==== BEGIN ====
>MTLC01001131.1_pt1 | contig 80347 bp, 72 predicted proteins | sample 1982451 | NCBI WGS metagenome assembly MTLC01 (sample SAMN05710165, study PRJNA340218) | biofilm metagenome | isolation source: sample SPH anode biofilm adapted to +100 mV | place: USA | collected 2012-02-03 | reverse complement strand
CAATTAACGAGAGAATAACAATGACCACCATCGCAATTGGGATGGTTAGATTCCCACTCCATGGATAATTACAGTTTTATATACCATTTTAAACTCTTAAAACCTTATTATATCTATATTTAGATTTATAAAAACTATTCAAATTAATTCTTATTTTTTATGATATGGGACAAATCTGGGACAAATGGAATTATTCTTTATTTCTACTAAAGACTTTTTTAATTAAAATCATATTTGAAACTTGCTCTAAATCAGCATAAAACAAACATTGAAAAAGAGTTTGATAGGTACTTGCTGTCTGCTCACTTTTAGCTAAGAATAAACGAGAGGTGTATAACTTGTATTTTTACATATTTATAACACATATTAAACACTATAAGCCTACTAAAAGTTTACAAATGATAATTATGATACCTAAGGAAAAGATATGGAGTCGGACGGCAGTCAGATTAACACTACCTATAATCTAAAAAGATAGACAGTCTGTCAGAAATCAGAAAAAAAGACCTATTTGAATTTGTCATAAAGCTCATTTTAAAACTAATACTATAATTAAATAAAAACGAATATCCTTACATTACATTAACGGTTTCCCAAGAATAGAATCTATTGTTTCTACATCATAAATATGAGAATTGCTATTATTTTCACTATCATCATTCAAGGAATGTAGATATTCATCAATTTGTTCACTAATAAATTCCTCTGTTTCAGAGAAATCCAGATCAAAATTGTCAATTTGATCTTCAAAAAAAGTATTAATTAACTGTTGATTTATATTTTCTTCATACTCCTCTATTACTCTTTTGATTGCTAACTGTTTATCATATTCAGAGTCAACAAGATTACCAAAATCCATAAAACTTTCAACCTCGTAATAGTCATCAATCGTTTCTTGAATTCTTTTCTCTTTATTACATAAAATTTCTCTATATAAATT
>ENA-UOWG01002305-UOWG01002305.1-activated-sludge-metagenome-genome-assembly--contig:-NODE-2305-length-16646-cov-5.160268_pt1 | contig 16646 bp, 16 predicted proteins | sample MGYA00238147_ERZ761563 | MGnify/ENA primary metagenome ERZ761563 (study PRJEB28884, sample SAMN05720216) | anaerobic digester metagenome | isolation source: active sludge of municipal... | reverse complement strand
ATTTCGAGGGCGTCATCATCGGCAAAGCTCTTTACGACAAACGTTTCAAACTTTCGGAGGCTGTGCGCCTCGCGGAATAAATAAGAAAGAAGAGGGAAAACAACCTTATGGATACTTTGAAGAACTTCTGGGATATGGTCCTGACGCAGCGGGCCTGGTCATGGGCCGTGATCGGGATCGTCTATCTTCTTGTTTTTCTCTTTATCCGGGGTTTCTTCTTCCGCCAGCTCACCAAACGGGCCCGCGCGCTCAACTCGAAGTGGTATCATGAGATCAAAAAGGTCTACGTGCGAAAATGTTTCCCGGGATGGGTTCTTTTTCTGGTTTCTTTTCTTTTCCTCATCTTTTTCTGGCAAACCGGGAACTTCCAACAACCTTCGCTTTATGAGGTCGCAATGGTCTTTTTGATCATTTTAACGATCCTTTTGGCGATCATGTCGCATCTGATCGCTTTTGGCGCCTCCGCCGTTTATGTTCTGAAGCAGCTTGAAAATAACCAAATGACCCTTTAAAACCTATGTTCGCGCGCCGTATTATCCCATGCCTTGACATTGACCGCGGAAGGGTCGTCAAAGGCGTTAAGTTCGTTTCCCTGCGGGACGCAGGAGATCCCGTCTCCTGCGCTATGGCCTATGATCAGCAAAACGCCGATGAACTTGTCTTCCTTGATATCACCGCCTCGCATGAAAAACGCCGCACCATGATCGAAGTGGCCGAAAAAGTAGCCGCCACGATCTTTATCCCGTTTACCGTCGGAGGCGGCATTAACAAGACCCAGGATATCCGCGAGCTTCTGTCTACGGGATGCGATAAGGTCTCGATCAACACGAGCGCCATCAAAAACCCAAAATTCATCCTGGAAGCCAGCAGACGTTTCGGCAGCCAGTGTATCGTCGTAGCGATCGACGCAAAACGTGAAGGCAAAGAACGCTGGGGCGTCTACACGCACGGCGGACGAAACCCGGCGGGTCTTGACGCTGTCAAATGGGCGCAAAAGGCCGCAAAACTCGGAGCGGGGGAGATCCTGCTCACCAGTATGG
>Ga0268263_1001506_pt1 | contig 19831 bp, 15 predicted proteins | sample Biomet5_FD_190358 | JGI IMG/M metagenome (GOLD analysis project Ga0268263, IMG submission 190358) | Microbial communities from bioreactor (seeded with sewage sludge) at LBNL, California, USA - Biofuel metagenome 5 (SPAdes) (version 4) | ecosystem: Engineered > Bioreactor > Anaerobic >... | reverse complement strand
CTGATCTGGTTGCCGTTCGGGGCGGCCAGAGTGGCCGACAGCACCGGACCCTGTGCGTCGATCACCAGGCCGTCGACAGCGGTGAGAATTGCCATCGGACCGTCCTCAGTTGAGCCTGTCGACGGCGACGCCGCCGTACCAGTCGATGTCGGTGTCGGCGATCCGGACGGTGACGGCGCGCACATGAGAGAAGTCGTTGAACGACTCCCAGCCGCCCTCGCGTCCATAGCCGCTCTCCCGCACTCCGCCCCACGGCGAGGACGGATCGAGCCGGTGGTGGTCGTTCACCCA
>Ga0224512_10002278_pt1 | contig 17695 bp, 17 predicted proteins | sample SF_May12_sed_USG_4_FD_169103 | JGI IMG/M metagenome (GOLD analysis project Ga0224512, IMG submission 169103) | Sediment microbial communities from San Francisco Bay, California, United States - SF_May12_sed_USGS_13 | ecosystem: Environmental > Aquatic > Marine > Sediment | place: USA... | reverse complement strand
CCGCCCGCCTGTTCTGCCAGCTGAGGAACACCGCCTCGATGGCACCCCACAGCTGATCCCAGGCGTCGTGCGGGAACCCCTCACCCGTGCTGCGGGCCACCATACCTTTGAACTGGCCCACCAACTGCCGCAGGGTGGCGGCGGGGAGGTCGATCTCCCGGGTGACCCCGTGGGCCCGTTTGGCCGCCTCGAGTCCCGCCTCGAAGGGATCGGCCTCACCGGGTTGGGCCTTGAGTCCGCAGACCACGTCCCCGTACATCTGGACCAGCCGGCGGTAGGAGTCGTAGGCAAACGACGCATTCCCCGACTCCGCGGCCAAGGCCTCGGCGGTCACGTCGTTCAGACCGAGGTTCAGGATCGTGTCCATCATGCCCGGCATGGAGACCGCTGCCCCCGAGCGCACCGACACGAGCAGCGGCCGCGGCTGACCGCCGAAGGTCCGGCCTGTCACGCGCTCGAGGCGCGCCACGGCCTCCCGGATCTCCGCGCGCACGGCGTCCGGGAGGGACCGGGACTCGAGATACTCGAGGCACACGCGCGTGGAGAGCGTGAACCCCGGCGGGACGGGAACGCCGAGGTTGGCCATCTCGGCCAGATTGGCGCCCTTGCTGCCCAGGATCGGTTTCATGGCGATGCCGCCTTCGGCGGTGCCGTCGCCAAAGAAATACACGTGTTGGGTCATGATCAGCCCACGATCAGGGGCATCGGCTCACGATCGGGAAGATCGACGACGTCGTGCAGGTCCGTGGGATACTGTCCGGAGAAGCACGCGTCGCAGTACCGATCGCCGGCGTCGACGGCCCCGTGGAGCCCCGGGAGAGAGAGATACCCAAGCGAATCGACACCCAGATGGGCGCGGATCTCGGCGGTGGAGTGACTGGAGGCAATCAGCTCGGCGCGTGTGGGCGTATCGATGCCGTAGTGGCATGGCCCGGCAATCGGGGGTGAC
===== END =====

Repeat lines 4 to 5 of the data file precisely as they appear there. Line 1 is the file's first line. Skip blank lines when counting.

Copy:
ATTTCGAGGGCGTCATCATCGGCAAAGCTCTTTACGACAAACGTTTCAAACTTTCGGAGGCTGTGCGCCTCGCGGAATAAATAAGAAAGAAGAGGGAAAACAACCTTATGGATACTTTGAAGAACTTCTGGGATATGGTCCTGACGCAGCGGGCCTGGTCATGGGCCGTGATCGGGATCGTCTATCTTCTTGTTTTTCTCTTTATCCGGGGTTTCTTCTTCCGCCAGCTCACCAAACGGGCCCGCGCGCTCAACTCGAAGTGGTATCATGAGATCAAAAAGGTCTACGTGCGAAAATGTTTCCCGGGATGGGTTCTTTTTCTGGTTTCTTTTCTTTTCCTCATCTTTTTCTGGCAAACCGGGAACTTCCAACAACCTTCGCTTTATGAGGTCGCAATGGTCTTTTTGATCATTTTAACGATCCTTTTGGCGATCATGTCGCATCTGATCGCTTTTGGCGCCTCCGCCGTTTATGTTCTGAAGCAGCTTGAAAATAACCAAATGACCCTTTAAAACCTATGTTCGCGCGCCGTATTATCCCATGCCTTGACATTGACCGCGGAAGGGTCGTCAAAGGCGTTAAGTTCGTTTCCCTGCGGGACGCAGGAGATCCCGTCTCCTGCGCTATGGCCTATGATCAGCAAAACGCCGATGAACTTGTCTTCCTTGATATCACCGCCTCGCATGAAAAACGCCGCACCATGATCGAAGTGGCCGAAAAAGTAGCCGCCACGATCTTTATCCCGTTTACCGTCGGAGGCGGCATTAACAAGACCCAGGATATCCGCGAGCTTCTGTCTACGGGATGCGATAAGGTCTCGATCAACACGAGCGCCATCAAAAACCCAAAATTCATCCTGGAAGCCAGCAGACGTTTCGGCAGCCAGTGTATCGTCGTAGCGATCGACGCAAAACGTGAAGGCAAAGAACGCTGGGGCGTCTACACGCACGGCGGACGAAACCCGGCGGGTCTTGACGCTGTCAAATGGGCGCAAAAGGCCGCAAAACTCGGAGCGGGGGAGATCCTGCTCACCAGTATGG
>Ga0268263_1001506_pt1 | contig 19831 bp, 15 predicted proteins | sample Biomet5_FD_190358 | JGI IMG/M metagenome (GOLD analysis project Ga0268263, IMG submission 190358) | Microbial communities from bioreactor (seeded with sewage sludge) at LBNL, California, USA - Biofuel metagenome 5 (SPAdes) (version 4) | ecosystem: Engineered > Bioreactor > Anaerobic >... | reverse complement strand